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Trading on your industry insight

If I asked you to describe a journalist, you’d likely imagine someone clutching a voice recorder with a camera around their neck, waiting outside an office for an exclusive — probably wearing a pork pie hat. However, this stereotype isn’t necessarily true, particularly if we’re talking about trade journalists. To make media relations work in trade media, you must understand what trade journalists really want.

By Kirsty McMahon

Trade publications rarely have the same resources as nationals to support large inhouse Editorial Teams or keep fleets of freelancers on call. Often, you’ll find that there is a team of between one and four very busy people managing a magazine, particularly in sectors like engineering, manufacturing, product design or food processing.

This means that you’ll never find them hanging around outside your facility desperate for your opinion on the latest goings on in your industry — they simply don’t have the time. Instead, these publications rely on contributed content from reliable sources and knowledgeable voices in the industry.

That’s you.

However, to secure your spot in their next edition, you’re going to have to make sure what you send them is worthwhile and fit for purpose. Worry not though, I have some hints to help you do just that.

Do your homework
Before you start writing, make sure you do you research. Your opinions might be interesting, but if the arguments you’re making can’t be supported with fact, you’re not being thought leading, you’re preaching.

Take the time to check reputable sources of data, such as the Office for National Statistics (ONS) or a research house like Frost & Sullivan, and back up your argument.

Don’t sell
Good content is not about making you or your products famous. Good content is all about the reader and the issues in their industry. Any article that shamelessly plugs your latest product will be instantly dismissed as an advert and passed over.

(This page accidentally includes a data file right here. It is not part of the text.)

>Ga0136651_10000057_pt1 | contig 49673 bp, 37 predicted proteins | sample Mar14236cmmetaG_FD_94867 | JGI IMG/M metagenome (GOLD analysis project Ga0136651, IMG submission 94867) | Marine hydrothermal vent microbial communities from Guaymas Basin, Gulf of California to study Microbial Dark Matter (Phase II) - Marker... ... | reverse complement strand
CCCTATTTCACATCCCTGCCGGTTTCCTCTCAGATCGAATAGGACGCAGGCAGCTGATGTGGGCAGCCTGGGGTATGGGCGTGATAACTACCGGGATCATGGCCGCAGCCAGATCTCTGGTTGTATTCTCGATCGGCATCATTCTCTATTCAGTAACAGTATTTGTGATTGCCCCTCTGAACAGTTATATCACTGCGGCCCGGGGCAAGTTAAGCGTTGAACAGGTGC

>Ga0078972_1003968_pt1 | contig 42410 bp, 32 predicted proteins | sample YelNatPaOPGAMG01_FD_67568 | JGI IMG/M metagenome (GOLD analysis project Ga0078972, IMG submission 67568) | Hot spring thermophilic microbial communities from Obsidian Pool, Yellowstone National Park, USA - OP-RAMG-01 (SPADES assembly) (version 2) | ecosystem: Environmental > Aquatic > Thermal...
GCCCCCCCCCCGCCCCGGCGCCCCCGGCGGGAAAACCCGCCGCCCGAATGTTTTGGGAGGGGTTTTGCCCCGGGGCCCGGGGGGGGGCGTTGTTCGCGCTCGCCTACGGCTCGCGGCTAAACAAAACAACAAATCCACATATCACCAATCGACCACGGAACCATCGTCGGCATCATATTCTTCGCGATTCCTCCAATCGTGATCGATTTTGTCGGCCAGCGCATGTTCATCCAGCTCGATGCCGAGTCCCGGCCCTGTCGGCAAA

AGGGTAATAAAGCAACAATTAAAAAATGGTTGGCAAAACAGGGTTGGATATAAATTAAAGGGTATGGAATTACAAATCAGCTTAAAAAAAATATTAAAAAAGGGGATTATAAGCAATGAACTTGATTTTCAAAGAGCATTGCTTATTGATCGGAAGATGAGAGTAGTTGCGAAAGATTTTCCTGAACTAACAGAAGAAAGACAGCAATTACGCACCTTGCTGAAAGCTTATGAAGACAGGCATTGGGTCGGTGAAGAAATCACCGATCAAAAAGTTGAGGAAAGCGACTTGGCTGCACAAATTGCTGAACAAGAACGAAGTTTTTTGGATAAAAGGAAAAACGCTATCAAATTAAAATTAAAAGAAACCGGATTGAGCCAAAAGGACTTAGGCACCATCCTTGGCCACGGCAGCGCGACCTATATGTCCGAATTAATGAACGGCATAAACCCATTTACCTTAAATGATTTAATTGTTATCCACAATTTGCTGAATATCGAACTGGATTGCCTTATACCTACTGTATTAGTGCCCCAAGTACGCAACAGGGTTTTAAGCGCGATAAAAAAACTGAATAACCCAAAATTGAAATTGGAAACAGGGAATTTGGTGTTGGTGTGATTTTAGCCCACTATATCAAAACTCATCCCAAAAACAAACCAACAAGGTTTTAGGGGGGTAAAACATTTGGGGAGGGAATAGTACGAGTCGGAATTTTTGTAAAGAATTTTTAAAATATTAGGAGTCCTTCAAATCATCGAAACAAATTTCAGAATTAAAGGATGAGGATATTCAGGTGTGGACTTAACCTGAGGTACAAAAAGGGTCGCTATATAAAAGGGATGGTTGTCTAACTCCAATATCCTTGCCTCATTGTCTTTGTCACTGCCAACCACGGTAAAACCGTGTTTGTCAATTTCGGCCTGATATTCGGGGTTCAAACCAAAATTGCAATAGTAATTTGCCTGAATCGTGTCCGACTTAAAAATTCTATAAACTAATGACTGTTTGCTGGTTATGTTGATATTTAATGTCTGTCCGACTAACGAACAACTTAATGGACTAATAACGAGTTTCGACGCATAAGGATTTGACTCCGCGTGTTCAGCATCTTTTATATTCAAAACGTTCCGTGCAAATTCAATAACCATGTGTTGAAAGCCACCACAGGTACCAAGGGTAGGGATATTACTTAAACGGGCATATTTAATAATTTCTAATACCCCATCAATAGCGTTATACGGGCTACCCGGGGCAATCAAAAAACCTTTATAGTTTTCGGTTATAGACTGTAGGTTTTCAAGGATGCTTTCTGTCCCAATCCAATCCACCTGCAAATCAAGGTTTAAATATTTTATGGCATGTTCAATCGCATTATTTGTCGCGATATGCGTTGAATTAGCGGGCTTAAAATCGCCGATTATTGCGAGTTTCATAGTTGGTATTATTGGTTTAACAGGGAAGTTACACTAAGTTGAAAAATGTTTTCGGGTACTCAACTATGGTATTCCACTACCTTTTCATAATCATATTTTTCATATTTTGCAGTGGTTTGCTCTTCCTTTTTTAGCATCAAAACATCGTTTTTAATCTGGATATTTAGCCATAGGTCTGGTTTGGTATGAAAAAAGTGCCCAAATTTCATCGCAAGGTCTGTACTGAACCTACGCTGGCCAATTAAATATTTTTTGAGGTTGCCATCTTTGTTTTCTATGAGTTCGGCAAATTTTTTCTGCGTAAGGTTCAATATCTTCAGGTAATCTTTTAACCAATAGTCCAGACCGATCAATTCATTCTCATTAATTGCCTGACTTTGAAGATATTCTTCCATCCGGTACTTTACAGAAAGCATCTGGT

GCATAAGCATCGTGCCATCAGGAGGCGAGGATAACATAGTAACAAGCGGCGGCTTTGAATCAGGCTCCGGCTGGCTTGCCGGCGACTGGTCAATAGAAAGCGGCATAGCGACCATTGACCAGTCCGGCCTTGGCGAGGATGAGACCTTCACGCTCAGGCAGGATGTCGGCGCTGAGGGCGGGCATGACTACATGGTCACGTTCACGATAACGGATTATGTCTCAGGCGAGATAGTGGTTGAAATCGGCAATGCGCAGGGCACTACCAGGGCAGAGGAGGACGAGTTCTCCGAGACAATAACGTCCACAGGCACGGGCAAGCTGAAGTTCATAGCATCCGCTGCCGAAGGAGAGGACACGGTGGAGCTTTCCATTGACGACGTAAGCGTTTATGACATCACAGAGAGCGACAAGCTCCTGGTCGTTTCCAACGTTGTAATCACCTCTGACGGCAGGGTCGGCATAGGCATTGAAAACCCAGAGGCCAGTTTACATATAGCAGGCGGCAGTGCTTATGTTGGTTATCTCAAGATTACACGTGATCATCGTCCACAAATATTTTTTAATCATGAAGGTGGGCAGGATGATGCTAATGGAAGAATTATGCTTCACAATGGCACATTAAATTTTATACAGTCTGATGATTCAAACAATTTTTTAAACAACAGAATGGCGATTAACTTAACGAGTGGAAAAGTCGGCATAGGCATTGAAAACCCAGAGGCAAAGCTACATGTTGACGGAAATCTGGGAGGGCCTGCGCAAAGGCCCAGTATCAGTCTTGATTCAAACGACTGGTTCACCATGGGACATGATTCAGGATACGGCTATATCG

There’s a time and a place to sell, but to secure editorial space in a trade publication you need to think about the kinds of articles you read in them. I’m willing to bet it’s the ones that inform you or teach you something new, not the sales pitches. Think like a journalist and leave your sales head somewhere else.

Add something to the conversation
If you’ve read lots of articles in trade media about a certain topic it’s easy to say something on the same topic. But, just stop for a second and think. Do you really have a new angle or opinion, or are you just rephrasing parts of the conversation that have already happened?

Make sure whatever you’re writing either starts a whole new conversation or moves one on. If you don’t write original content you’re wasting your time, as no-one will want to publish it.

Bonus points
Here’s my final tip, from someone who has been a trade journalist. Proofread like your life depends on it. As an editor, there’s nothing worse than accepting content that looks fab, but requires a load of work because it’s grammatically incorrect or full of typos.

It helps if you read your content out loud, as you’ll easily spot where things aren’t right. Or, you can even get your computer to read it to you with just a few clicks in Microsoft Word.

Creating quality content is the key to getting coverage in trade publications, and over-worked editorial teams will be eternally grateful to you for it. However, it’s not always easy to carve out the time to write this content and handle media relations, so why not give us a call on +44 (0)1785 225416 or email me on [email protected] to see how we can help?



This post first appeared on Technical PR, Industrial PR, Engineering PR, Manu, please read the originial post: here

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